Erika's Story
Erika's Story

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Annotation: A woman recalls how she was thrown from a train headed for a Nazi death camp in 1944, raised by someone who risked her own life to save the baby's, and finally found some peace through her own family.
Genre: World history
Catalog Number: #90422
Format: Perma-Bound Edition from Publisher's Hardcover
All Formats: Search
Copyright Date: 2003
Edition Date: 2003
Illustrator: Innocenti, Roberto,
Pages: 24
Availability: Special Order Only - Contact Customer Service at +1 800 637-6581 or +1 217 243-5451
ISBN: Publisher: 1-568-46176-3 Perma-Bound: 0-605-54317-8
ISBN 13: Publisher: 978-1-568-46176-2 Perma-Bound: 978-0-605-54317-1
Dewey: 940.53
LCCN: 2002073830
Dimensions: 25 x 26 cm.
Language: English
ALA Booklist
My mother threw me from the train. A Jewish woman in Germany today tells how, as an infant, she survived the Holocaust after she was thrown from a train on its way to the camps in 1944 and was taken in and raised by a village woman. The survivor imagines her parents in the ghetto and transports. Did they hold her close and kiss her before throwing her away to save her life? Innocenti, who did the Holocaust picture book Rose Blanche (1991), dramatizes the horror in amazingly detailed photo-like illustrations with an overlay of surreal imagery: a small baby carriage stands on the platform as the Jews are being loaded into the cattle cars; wrapped in bright pink, a baby flies through the air as the train hurtles through pastoral landscapes. The clear, tiny details dramatize both the fragility and the endurance of the infant survivor, as well as the bizarre calm of the normal world. Is the woman's story true? The experience is certainly known to have happened to some babies.
Horn Book
In this effective introduction to the Holocaust, the author tells the story of a woman she happened to meet in Germany in 1995. "Erika" knew nothing of her origins except that, as an infant, she was thrown from a train en route to a concentration camp. The spare, straightforward narrative effectively complements the handsomely composed, photorealistic black-and-white paintings.
Publishers Weekly

This picture book may raise more questions than it answers, starting with the five-pointed die-cut star on the cover, a window to the yellow page beneath. Is this supposed to be a reference to the Star of David, like the one worn by Erika, whom the author (in an author's note) claims to have met in a German village in 1995 and whose story she purports to tell here? Erika believes she was a few months old when she was thrown from a train bound for Dachau and saved by a kind and courageous woman. Her Erika is caught in lengthy conjecture about her parents and their tragic plight. Of her rescuer and of her own life Erika says little, other than the critical news that she has children and grandchildren, and that her star "still shines." (Perhaps this is what's meant by the cover?) Vander Zee has more the beginnings of a story than a nuanced work, but Innocenti (Rose Blanche) lives up to his admirers' expectations with his haunting, even harrowing drawings. Grim black-and-white illustrations show adults and children entering cattle cars, their faces blocked by headscarves or by the barrier reading "Verboten"; the German soldiers present only their impervious backs to readers. As the train pulls out, Innocenti imagines a snow-white baby carriage left by the track, its emptiness speaking volumes. With other images, both real and nightmarish, the art conveys a measure of the anguish of the Nazi victims' vulnerability. Ages 10-up. (Oct.)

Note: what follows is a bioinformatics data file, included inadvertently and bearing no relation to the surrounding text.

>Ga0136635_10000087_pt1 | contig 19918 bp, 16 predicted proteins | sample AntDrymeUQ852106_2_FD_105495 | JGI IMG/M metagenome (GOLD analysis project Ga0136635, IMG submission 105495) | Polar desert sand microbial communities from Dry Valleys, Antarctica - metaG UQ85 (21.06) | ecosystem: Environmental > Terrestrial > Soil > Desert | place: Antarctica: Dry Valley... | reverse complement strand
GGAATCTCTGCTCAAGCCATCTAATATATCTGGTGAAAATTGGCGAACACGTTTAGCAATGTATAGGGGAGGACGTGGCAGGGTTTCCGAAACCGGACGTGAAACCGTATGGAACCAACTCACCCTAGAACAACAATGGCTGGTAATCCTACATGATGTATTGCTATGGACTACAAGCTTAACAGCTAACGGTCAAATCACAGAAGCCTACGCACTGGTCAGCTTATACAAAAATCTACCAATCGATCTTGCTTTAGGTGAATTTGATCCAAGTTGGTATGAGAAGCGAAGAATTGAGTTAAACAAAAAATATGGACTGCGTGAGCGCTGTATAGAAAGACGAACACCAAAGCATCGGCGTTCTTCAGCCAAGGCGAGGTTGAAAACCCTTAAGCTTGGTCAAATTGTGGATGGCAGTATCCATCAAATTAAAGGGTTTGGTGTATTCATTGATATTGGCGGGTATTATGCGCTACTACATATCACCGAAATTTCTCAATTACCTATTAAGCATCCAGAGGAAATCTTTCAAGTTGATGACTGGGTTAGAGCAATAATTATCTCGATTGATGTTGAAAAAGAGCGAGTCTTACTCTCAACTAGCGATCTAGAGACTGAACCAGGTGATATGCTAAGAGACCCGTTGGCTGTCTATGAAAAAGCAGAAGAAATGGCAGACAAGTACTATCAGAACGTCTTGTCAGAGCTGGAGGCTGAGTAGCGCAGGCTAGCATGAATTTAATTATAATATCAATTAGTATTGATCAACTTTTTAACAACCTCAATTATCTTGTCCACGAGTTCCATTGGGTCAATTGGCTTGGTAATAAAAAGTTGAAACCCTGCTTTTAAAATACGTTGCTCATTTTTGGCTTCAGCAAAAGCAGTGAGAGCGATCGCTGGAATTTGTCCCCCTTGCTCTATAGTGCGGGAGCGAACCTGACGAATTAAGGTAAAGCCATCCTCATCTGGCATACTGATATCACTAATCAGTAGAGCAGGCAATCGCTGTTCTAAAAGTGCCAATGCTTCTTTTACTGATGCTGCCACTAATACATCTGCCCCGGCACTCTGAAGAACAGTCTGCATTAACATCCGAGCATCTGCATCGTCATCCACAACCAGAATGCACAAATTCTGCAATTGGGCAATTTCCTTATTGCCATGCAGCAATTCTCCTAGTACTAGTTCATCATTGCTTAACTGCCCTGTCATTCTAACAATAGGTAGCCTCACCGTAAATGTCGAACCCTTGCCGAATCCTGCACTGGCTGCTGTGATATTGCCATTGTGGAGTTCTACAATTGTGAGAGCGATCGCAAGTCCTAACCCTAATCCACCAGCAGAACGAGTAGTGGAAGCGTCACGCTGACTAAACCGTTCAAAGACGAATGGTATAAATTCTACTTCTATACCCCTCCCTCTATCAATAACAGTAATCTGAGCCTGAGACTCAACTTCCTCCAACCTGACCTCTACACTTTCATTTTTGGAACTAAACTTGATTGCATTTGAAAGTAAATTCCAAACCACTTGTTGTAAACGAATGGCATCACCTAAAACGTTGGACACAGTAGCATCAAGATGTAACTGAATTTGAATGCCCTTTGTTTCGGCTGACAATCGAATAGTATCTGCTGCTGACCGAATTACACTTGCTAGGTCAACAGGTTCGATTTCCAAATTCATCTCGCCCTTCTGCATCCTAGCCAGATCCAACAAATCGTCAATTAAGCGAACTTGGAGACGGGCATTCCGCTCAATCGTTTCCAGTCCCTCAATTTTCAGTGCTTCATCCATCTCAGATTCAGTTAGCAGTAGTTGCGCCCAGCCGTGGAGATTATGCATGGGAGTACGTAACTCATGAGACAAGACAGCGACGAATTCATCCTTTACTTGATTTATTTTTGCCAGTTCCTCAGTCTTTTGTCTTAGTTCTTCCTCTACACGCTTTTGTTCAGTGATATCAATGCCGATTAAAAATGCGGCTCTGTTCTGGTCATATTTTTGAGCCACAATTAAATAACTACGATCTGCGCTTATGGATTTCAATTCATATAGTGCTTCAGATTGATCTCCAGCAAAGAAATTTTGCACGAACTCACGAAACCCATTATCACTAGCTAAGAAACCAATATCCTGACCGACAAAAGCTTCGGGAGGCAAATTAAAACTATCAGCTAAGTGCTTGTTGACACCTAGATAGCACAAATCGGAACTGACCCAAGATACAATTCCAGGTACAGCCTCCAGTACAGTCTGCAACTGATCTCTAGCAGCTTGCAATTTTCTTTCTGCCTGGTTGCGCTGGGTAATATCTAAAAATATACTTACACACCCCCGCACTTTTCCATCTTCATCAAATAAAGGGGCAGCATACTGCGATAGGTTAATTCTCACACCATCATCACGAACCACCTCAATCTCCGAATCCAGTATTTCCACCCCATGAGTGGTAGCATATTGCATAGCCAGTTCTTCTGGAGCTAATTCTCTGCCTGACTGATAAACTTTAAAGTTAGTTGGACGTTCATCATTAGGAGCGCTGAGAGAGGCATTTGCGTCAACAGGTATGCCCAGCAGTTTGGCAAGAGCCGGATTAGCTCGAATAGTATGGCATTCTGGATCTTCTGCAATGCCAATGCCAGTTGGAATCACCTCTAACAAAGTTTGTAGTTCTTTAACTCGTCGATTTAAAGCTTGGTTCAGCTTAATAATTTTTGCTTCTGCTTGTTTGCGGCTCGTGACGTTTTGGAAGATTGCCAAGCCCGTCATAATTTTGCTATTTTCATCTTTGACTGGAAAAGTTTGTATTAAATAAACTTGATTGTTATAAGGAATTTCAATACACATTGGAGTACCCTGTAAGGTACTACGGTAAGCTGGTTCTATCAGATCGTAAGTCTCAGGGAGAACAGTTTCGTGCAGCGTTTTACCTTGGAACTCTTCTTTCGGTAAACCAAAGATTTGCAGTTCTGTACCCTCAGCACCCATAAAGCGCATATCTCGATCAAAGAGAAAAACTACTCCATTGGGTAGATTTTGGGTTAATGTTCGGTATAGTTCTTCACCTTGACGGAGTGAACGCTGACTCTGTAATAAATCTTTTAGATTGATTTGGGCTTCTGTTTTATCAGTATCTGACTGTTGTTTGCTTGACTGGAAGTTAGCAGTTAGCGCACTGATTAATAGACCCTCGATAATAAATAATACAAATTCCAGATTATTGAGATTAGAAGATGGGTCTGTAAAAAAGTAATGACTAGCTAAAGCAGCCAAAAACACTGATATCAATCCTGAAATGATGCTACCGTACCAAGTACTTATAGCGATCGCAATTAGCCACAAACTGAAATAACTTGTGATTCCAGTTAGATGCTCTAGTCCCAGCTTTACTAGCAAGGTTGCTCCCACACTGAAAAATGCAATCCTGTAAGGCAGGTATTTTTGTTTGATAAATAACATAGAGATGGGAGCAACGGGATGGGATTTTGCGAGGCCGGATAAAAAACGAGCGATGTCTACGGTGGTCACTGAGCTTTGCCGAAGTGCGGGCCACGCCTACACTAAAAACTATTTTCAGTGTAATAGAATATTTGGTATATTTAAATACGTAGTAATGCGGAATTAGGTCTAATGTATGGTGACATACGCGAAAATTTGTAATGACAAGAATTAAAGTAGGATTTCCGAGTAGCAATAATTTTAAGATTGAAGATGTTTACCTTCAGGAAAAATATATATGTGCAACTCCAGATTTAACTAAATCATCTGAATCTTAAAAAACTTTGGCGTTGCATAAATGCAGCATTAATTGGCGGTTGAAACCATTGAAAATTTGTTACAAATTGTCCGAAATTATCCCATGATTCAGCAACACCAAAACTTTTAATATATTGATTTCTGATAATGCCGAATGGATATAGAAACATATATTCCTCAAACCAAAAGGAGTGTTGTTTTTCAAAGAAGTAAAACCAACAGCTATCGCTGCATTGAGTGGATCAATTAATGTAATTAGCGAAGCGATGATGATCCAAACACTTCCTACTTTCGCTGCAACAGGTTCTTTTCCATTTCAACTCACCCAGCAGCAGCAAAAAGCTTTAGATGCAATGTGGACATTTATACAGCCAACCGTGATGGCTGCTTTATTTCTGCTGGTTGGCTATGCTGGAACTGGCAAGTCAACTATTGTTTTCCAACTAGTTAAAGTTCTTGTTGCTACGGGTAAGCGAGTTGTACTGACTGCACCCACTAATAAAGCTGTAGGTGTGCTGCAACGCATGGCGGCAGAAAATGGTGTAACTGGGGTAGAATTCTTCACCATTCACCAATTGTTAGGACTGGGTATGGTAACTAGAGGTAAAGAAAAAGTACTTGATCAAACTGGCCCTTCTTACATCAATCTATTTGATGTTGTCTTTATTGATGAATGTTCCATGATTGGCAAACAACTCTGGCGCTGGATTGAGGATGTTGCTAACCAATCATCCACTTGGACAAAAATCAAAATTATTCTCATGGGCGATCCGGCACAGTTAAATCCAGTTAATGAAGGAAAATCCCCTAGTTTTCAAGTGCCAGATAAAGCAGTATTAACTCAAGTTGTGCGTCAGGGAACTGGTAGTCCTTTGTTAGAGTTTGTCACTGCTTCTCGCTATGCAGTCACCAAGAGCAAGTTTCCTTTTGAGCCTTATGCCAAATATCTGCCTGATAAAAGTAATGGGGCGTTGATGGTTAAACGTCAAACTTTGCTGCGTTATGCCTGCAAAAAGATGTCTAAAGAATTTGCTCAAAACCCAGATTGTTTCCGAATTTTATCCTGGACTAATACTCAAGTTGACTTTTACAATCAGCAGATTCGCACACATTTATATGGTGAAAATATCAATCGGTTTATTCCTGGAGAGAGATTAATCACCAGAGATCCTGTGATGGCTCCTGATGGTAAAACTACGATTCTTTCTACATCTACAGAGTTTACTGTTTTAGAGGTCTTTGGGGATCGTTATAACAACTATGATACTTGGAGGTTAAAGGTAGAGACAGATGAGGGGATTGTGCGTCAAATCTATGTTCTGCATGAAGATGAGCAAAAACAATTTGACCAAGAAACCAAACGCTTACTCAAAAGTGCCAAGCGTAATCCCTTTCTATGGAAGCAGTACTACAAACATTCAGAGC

School Library Journal
Gr 3 Up-Vander Zee narrates this true story in the voice of Erika, a woman she encountered in a German village, who, as a blanket-wrapped infant, was thrown from a cattle car bound for a concentration camp in 1944. ("On her way to death, my mother threw me to life.") A German woman risked her own life to raise Erika, who eventually married and had children of her own. ("Today my tree once again has roots.") The spare, eloquent text perfectly complements Innocenti's gray and beige photo-realistic illustrations that show haunting, finely detailed, sterile winter scenes of train cars, tracks, and cold brick-and-stone buildings surrounded by barbed wire. On other pages, a white baby carriage and the small pink bundle catch the eye. Only the contemporary opening scene and the final postwar spread are in full color. Compelling and powerful in its simplicity, Erika's story proves that determination, hope, and goodness can overcome evil. Stars are important to this story. Yellow Stars of David are visible on the people's clothing and the symbol appears on every page, separating Erika's thoughts. She mentions God's biblical promise to Abraham that his people "would be as many as the stars in the heavens," and that "six million of those stars fell between 1933 and 1945." The large die-cut yellow pentagram on the front cover is a jarring exception to the carefully crafted text and illustrations. This poignant story of survival deserves a wide audience.-Susan Scheps, Shaker Heights Public Library, OH Copyright 2003 Reed Business Information.
Reviewing Agencies: - Find Other Reviewed Titles
Horn Book (4/1/04)
Bulletin of the Center for Children's Books
Publishers Weekly
ALA Booklist (11/1/03)
School Library Journal
Word Count: 894
Reading Level: 4.1
Interest Level: 3-6
Accelerated Reader: reading level: 4.1 / points: 0.5 / quiz: 72318 / grade: Middle Grades

A Jewish woman recounts how her mother was able to spare her from the horrors of the Holocaust as an infant.

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